President Obama’s nomination of Ashton Carter to succeed Chuck Hagel as Secretary of Defense is sailing through the Senate. The former deputy secretary and nuclear weapons authority is likely to be confirmed by the end of Wednesday.
The Senate Armed Services Committee approved the nomination 25-0 yesterday after Carter deftly handled hours of testimony last week. Committee Chair John McCain (R-AZ), Sen. Jack Reed of Rhode Island, the ranking Democrat, and other key lawmakers appreciate Carter’s straight-from-the-shoulder style and vast experience in defense strategy, procurement and budgeting.
Carter, 60, served under Hagel for a year as deputy secretary of defense after reportedly being passed over for the top spot at the Pentagon. He is a physicist by training and a nuclear weapons expert.
Unlike the roasting that Hagel, a former GOP senator from Nebraska, suffered two years ago, the Armed Services Committee went relatively easy on Carter. Lawmakers also used the hearings as an opportunity to vent about Obama’s policies in a series of trouble spots around the world, including Afghanistan, Iraq, Syria and Ukraine.
Moreover, unlike Hagel’s tenuous performance under the spotlight, Carter wasn’t reluctant to occasionally take positions somewhat contrary to the administration’s line or to stress that he wouldn’t be reluctant to speak up if he disagreed with the commander-in-chief.
When asked by Sen. Jim Inhofe (R-OK), for instance, if he would recommend putting U.S. boots on the ground to deal with ISIS if required – an approach the president currently opposes – Carter replied, “If confirmed, I would, in close consultation with our senior military leaders, provide the president with my best strategic advice as to how to most effectively counter the ISIL threat.”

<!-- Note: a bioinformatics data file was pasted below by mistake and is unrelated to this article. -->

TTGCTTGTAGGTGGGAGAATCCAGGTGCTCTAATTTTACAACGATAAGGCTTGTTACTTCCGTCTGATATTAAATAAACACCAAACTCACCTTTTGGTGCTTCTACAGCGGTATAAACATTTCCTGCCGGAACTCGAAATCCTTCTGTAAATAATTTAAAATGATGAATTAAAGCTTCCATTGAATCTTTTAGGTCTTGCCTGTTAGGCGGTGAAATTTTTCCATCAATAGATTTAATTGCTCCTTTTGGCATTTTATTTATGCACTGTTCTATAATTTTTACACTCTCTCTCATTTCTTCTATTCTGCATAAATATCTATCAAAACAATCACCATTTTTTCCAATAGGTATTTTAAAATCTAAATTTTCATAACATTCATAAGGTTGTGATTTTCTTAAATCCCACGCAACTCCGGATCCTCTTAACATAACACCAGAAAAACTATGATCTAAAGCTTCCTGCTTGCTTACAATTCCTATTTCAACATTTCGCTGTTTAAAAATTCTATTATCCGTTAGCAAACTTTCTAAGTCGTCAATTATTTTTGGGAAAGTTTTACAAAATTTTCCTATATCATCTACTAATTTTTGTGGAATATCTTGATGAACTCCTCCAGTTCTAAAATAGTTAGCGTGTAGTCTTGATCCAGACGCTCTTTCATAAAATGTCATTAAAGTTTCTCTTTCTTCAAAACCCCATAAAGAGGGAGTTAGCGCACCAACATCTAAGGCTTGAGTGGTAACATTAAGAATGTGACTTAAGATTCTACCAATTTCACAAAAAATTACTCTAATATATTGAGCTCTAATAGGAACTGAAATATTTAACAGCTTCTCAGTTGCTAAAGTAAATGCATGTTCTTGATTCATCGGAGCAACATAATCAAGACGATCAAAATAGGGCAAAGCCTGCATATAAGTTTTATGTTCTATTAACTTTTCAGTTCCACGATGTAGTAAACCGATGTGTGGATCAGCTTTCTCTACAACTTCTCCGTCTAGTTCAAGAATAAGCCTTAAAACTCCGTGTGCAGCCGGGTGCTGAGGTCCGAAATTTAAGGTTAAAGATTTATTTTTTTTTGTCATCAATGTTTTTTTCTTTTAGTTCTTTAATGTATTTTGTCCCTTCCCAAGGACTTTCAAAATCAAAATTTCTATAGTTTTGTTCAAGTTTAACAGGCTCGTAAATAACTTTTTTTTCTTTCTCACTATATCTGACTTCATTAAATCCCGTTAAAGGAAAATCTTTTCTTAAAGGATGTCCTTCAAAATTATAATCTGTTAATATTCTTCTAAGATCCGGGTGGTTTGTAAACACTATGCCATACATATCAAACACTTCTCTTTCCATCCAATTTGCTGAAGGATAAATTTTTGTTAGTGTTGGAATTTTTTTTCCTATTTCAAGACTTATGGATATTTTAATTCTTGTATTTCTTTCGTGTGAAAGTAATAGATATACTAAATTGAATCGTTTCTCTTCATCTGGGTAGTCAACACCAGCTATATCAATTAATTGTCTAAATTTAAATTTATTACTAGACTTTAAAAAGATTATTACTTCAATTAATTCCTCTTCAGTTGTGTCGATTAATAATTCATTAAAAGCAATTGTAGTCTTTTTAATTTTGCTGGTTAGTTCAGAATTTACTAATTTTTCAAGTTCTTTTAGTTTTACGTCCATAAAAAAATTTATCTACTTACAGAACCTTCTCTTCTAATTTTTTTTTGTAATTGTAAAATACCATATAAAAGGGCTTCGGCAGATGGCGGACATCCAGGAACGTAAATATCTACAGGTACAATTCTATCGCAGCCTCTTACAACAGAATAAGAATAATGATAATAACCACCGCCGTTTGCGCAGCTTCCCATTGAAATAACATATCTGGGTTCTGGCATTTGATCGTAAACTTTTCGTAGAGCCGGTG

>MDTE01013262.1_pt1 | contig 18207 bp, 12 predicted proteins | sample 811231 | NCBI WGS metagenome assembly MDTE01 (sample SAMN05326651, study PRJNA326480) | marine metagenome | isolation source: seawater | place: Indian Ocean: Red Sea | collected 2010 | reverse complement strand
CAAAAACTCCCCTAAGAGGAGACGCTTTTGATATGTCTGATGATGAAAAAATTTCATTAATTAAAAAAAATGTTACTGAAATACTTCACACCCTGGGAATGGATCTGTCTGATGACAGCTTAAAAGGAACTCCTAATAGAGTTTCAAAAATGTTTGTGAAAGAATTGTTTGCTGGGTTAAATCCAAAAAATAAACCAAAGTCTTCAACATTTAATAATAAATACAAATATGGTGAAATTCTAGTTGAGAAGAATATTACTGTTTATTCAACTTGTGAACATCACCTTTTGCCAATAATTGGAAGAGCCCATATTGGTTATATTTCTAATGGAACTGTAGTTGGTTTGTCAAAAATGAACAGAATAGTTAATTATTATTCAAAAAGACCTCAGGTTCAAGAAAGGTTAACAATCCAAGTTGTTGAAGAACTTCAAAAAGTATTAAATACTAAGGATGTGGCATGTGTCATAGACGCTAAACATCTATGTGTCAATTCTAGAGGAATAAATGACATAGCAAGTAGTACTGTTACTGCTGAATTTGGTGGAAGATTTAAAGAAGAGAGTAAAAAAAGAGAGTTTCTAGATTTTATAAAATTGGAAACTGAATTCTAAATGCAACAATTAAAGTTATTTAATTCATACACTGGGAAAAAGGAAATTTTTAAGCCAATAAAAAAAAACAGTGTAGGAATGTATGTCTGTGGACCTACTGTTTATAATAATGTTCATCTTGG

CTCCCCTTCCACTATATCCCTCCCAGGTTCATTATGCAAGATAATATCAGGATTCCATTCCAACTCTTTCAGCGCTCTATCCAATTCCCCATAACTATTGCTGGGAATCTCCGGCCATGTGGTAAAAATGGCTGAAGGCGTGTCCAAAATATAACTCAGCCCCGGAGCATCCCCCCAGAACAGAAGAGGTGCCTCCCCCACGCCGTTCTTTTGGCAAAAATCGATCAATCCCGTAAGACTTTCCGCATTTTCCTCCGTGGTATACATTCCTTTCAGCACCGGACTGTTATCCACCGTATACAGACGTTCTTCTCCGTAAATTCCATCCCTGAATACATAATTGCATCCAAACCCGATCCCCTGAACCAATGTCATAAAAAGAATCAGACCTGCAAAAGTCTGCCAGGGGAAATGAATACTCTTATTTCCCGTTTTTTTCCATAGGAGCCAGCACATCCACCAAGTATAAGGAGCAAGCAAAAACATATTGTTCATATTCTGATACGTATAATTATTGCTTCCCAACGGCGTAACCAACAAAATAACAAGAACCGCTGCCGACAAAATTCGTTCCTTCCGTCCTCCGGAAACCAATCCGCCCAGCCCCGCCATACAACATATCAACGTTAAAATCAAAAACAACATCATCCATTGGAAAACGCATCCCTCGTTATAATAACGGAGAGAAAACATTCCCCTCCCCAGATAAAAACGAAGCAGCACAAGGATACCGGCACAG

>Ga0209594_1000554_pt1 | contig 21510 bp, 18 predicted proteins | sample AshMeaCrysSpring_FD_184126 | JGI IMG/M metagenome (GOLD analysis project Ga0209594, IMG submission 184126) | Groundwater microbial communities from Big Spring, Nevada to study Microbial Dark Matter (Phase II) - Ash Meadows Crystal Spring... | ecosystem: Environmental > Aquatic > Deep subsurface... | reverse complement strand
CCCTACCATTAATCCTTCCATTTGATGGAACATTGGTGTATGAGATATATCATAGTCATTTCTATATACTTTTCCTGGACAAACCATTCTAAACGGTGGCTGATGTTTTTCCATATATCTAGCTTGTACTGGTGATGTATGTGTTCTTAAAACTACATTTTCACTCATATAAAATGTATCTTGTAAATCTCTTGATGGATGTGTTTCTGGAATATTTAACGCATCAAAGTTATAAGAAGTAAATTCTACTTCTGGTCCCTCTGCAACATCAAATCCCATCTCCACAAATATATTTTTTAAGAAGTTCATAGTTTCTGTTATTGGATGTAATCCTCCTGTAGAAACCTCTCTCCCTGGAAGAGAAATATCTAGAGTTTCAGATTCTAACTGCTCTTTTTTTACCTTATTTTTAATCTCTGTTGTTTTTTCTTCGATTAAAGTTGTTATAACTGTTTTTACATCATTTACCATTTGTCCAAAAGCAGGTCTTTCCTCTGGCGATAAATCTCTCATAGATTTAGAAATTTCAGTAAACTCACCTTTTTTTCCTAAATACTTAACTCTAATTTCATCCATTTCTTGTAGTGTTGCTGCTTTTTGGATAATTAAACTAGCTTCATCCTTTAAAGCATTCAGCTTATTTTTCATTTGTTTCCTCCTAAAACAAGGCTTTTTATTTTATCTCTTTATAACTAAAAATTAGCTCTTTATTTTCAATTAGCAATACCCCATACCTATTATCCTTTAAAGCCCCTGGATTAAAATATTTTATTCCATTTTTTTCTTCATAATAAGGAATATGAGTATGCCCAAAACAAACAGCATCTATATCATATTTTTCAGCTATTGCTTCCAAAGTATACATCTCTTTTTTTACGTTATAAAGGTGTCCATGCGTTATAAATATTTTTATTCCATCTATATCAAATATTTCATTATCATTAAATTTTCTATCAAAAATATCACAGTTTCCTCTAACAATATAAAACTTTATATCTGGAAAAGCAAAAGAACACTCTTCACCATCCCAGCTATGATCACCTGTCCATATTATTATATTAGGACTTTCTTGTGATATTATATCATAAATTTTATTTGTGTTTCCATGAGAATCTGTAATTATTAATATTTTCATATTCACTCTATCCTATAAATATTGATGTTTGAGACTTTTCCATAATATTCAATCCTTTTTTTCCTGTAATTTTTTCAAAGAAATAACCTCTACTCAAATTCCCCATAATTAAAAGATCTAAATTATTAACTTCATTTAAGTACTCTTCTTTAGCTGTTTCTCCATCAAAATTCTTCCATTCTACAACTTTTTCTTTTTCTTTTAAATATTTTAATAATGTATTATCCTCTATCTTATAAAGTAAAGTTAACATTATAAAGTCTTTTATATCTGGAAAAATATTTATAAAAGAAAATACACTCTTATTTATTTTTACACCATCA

He added, “In formulating my advice, I will not hesitate to consider all options.”
Whether he makes good on that pledge remains to be seen. But he’ll have plenty of opportunity to voice differing views with the president and the White House national security team on a number of pressing issues. They include the stepped-up efforts against ISIS in the Middle East, the challenges of Russian aggression in eastern Ukraine, negotiations on a nuclear weapons deal with Iran, and increased spending requests to Congress for the Pentagon.
Defense One has detailed several areas in which Carter hinted he might differ with President Obama, based on his testimony and written responses to lawmakers’ questions. These areas include the Russia-Ukraine conflict: “I reject the notion that Russia should be afforded a ‘sphere of influence,’” Carter said. “If confirmed, I will continue to encourage U.S. partners, such as Moldova, Georgia and Ukraine, to build their security capacity and military interoperability with NATO.”
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